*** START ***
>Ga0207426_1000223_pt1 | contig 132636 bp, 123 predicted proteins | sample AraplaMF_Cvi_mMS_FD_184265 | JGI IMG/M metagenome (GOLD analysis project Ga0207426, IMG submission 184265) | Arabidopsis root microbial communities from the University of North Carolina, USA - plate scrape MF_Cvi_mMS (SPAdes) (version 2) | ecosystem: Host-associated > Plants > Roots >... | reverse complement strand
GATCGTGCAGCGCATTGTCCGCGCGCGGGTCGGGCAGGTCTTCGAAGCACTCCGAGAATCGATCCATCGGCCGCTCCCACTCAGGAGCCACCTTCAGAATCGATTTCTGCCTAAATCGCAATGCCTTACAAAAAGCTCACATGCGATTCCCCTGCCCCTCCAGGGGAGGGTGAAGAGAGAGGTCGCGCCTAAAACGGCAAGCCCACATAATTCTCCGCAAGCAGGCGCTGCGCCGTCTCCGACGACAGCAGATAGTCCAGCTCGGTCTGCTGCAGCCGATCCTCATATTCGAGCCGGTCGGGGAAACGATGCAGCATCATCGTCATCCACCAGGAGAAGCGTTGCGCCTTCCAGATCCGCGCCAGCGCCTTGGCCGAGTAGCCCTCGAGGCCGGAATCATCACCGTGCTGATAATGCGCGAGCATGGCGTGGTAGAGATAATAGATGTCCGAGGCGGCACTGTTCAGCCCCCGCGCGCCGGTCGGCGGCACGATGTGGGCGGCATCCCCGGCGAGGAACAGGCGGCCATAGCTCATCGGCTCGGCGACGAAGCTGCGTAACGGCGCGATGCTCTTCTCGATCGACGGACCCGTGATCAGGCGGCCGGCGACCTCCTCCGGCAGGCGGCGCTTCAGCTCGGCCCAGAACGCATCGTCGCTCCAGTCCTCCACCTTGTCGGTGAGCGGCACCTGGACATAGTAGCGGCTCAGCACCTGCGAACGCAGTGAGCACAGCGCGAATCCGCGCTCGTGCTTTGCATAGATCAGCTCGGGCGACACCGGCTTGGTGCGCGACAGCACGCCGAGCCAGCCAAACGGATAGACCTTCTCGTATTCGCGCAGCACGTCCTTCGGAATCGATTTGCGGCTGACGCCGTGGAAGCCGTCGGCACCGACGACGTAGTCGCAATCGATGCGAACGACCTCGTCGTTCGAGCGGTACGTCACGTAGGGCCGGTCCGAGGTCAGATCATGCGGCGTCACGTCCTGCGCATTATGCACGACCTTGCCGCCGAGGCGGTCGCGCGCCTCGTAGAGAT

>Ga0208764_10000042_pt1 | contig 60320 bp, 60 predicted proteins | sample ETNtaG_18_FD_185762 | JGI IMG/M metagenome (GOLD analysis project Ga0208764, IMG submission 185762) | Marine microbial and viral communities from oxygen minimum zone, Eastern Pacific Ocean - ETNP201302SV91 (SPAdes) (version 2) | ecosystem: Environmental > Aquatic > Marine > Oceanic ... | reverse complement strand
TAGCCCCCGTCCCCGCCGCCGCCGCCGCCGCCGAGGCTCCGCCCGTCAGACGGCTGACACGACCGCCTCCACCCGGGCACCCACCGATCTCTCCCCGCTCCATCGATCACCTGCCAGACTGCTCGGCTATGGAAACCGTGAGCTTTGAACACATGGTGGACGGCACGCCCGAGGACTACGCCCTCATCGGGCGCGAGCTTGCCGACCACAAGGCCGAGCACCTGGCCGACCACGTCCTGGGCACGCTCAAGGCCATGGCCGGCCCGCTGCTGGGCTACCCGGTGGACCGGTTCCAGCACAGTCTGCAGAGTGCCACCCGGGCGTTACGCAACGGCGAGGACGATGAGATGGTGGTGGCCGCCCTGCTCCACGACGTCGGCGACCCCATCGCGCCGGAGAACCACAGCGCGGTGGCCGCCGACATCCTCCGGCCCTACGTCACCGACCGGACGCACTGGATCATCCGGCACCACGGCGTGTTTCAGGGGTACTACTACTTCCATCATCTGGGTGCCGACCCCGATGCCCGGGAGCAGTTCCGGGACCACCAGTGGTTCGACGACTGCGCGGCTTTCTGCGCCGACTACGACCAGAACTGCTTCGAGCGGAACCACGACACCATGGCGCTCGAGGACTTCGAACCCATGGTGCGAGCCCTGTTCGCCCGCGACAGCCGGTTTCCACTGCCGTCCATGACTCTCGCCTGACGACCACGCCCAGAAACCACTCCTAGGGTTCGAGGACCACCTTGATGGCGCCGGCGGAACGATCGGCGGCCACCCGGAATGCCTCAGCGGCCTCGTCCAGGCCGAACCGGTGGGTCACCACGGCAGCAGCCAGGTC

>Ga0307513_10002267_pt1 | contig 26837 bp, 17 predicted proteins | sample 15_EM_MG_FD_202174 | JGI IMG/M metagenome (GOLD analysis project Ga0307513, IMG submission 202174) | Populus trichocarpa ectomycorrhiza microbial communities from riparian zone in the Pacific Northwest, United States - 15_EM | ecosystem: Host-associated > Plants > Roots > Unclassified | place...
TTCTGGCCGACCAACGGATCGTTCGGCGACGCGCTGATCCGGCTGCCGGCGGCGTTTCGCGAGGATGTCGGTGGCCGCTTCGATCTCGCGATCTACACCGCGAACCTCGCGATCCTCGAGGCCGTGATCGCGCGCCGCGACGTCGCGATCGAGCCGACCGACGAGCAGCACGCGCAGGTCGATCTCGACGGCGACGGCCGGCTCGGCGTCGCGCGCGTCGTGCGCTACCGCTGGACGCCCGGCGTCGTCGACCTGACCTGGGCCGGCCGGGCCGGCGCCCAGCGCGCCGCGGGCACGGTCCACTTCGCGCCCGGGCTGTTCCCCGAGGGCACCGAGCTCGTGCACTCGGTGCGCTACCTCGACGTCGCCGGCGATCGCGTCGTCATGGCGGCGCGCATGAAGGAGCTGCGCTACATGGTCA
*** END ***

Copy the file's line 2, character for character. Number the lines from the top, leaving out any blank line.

GATCGTGCAGCGCATTGTCCGCGCGCGGGTCGGGCAGGTCTTCGAAGCACTCCGAGAATCGATCCATCGGCCGCTCCCACTCAGGAGCCACCTTCAGAATCGATTTCTGCCTAAATCGCAATGCCTTACAAAAAGCTCACATGCGATTCCCCTGCCCCTCCAGGGGAGGGTGAAGAGAGAGGTCGCGCCTAAAACGGCAAGCCCACATAATTCTCCGCAAGCAGGCGCTGCGCCGTCTCCGACGACAGCAGATAGTCCAGCTCGGTCTGCTGCAGCCGATCCTCATATTCGAGCCGGTCGGGGAAACGATGCAGCATCATCGTCATCCACCAGGAGAAGCGTTGCGCCTTCCAGATCCGCGCCAGCGCCTTGGCCGAGTAGCCCTCGAGGCCGGAATCATCACCGTGCTGATAATGCGCGAGCATGGCGTGGTAGAGATAATAGATGTCCGAGGCGGCACTGTTCAGCCCCCGCGCGCCGGTCGGCGGCACGATGTGGGCGGCATCCCCGGCGAGGAACAGGCGGCCATAGCTCATCGGCTCGGCGACGAAGCTGCGTAACGGCGCGATGCTCTTCTCGATCGACGGACCCGTGATCAGGCGGCCGGCGACCTCCTCCGGCAGGCGGCGCTTCAGCTCGGCCCAGAACGCATCGTCGCTCCAGTCCTCCACCTTGTCGGTGAGCGGCACCTGGACATAGTAGCGGCTCAGCACCTGCGAACGCAGTGAGCACAGCGCGAATCCGCGCTCGTGCTTTGCATAGATCAGCTCGGGCGACACCGGCTTGGTGCGCGACAGCACGCCGAGCCAGCCAAACGGATAGACCTTCTCGTATTCGCGCAGCACGTCCTTCGGAATCGATTTGCGGCTGACGCCGTGGAAGCCGTCGGCACCGACGACGTAGTCGCAATCGATGCGAACGACCTCGTCGTTCGAGCGGTACGTCACGTAGGGCCGGTCCGAGGTCAGATCATGCGGCGTCACGTCCTGCGCATTATGCACGACCTTGCCGCCGAGGCGGTCGCGCGCCTCGTAGAGAT